Dogs don’t need to touch the yellow part on the way up – but they MUST touch the yellow with at least a toenail in the yellow part (and the judge needs to see the toenail in the yellow). Some smaller dogs will naturally run into the yellow – big dogs though often need an end behavior to ensure that they “get into” the contact zone.
A regulation dogwalk is comprised of three 12′ long boards – two ramps to a center board with the center board set at about 4′ off the ground. Dog-walks are relatively narrow – 12″ wide. Once again, dogs must touch the yellow part of the contact as they descend the down plank.
The teeter or see-saw is also 12′ long and 12″ wide, the mid-point of the teeter is 24″ off the ground – and the center support MUST be visible on either side of the plank. Dogs must remain on the teeter until the board hits the ground on the other end. Failure to do so is a missed contact – or a fly-off. We just rubberized our home teeter a few weeks ago – it was quite the interesting project!
The pause table is a required obstacle in the standard classes. Dogs must jump onto the table and hold their position for a count of five seconds. Sliding off the table or jumping off before the judge releases the team is a fault. Table heights vary by height of dog – in AKC the 4″, 8″ and 12″ jump heights have an 8″ table, the 16″ and 20″ dogs have a 16″ table and the 24″ and 26″ jump heights have a 24″ table.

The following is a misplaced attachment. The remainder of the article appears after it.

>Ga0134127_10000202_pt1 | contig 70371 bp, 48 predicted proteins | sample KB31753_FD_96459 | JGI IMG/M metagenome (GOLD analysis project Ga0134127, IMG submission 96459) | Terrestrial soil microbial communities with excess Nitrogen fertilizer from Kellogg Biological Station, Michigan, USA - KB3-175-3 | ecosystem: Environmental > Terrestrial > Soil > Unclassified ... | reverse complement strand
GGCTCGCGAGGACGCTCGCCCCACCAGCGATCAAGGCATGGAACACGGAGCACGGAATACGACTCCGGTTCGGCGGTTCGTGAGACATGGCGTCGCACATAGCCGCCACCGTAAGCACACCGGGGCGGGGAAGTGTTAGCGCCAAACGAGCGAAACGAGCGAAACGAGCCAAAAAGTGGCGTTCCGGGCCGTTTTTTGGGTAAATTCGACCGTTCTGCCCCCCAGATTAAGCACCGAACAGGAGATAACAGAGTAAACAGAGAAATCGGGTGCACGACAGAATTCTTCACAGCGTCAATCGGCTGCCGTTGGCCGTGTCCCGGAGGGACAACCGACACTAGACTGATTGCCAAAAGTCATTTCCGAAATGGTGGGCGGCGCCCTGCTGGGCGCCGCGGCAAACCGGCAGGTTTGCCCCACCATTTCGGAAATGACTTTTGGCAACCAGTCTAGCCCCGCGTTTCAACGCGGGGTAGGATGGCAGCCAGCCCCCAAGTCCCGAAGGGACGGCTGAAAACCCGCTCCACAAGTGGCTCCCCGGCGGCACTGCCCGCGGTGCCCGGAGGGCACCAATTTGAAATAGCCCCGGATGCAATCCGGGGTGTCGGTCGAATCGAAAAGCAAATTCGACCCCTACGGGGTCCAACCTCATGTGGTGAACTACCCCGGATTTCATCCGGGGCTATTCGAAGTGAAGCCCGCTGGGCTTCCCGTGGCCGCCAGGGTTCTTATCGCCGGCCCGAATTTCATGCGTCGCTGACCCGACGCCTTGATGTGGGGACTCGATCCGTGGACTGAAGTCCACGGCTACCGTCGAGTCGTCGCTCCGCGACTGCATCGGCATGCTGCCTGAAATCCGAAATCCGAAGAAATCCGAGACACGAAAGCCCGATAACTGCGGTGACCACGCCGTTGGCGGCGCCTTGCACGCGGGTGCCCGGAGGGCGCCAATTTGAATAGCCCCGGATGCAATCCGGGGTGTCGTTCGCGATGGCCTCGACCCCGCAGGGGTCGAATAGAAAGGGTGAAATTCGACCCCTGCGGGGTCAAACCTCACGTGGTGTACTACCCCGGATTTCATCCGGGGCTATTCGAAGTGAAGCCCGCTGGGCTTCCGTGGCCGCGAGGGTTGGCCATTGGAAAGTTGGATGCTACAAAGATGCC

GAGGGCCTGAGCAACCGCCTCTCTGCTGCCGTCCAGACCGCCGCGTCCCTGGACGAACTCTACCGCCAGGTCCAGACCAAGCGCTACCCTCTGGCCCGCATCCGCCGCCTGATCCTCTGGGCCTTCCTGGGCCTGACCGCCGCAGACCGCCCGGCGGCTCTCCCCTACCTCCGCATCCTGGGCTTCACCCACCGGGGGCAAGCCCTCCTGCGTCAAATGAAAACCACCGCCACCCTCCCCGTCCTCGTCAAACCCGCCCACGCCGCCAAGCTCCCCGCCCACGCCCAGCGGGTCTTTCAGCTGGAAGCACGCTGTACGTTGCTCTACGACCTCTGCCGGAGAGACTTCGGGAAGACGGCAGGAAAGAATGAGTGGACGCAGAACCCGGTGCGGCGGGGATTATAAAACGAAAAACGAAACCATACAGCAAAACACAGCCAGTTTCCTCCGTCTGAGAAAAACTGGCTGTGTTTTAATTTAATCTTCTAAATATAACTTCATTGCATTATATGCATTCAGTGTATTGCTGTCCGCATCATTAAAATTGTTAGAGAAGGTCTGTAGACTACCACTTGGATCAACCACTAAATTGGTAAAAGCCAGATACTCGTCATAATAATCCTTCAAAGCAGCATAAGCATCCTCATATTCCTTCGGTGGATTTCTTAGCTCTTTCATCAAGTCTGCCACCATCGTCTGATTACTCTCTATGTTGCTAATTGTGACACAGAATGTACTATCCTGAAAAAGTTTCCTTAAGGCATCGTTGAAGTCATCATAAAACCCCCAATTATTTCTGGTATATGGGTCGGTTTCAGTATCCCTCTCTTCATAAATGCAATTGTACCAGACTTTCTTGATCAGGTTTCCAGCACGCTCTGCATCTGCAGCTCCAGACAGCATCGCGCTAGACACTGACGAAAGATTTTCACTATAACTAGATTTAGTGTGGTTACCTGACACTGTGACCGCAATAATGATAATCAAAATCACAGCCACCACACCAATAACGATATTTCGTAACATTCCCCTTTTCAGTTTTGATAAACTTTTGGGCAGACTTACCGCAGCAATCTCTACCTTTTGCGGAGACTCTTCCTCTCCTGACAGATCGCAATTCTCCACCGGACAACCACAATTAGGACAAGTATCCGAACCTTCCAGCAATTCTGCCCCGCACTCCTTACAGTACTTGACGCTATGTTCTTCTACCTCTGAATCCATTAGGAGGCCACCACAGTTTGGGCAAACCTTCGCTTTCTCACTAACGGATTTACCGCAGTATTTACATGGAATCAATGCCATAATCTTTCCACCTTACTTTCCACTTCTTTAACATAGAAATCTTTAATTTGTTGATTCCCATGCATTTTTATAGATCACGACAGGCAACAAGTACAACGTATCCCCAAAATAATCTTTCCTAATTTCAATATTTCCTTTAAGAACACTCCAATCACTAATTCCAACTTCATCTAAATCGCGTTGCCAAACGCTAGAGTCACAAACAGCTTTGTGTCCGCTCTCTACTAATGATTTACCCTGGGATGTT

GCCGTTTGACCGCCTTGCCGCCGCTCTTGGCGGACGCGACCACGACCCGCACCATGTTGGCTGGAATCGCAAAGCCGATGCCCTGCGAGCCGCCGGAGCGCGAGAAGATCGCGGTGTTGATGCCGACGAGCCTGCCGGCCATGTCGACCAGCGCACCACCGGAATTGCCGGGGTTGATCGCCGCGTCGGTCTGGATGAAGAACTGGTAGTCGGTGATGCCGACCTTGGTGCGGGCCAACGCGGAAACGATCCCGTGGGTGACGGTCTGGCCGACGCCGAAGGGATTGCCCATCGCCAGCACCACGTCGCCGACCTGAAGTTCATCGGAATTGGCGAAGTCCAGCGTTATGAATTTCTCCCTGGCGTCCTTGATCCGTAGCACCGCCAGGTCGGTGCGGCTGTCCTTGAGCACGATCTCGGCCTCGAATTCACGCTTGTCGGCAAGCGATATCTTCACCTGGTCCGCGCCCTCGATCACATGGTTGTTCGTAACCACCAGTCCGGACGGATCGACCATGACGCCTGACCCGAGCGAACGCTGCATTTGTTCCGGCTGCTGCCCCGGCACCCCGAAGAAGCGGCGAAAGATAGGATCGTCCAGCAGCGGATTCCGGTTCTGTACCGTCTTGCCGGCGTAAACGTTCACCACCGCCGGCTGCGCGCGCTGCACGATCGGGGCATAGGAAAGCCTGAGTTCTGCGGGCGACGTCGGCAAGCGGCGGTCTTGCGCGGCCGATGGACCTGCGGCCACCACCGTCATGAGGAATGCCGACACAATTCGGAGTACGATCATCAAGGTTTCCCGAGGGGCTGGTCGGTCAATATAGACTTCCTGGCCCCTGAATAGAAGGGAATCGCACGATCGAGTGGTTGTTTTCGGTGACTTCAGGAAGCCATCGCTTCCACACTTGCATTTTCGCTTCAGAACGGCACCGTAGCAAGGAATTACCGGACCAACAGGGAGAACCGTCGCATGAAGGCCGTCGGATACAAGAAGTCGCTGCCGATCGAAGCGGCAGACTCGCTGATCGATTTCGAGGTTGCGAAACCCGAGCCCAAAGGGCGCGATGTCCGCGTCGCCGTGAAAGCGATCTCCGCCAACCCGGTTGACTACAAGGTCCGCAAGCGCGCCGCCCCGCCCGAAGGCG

That’s a pretty high level overview of what the sport of agility is – what about “your” dog – would he like to play agility? Could he? Dogs of all shapes and sizes can learn agility – from the very small to the very tall all dogs can play the game. For some dogs the objectives need to be a little different – a 120 pound newfoundland will never be as fast as a 35lb border collie – the two breeds were bred for very different purposes (by the way, we probably won’t ask that 35lb border collie to rescue captain and crew out of a whirling ocean).
For most agility addicts, competition isn’t why they play with their dogs – it’s about building a relationship with your dog, spending time with other people who like their dogs and learning new things. When I step to a startline – practice or competition I’m looking at the puzzle (course) ahead of us – can we put the pieces together as a team and get through the course without any mistakes?
As an instructor, I’ve seen dogs make remarkable transformations once they gain confidence on equipment. The same “I can do that” attitude that a dog needs to launch over that teeter helps shy or under confident dogs become more confident off the agility field…They’ve learned to learn and they’ve learned to think! I love those lightbulb moments!
Before you start, check with your vet – most intro to agility classes emphasize skills over jump heights, but you need to start with a fit and sound dog. Make sure that your dogs nails are trimmed to prevent toe and ligament injuries. Before I start my young dogs I like to have x-rays to know what they look like orthopedically before I ever ask them to jump.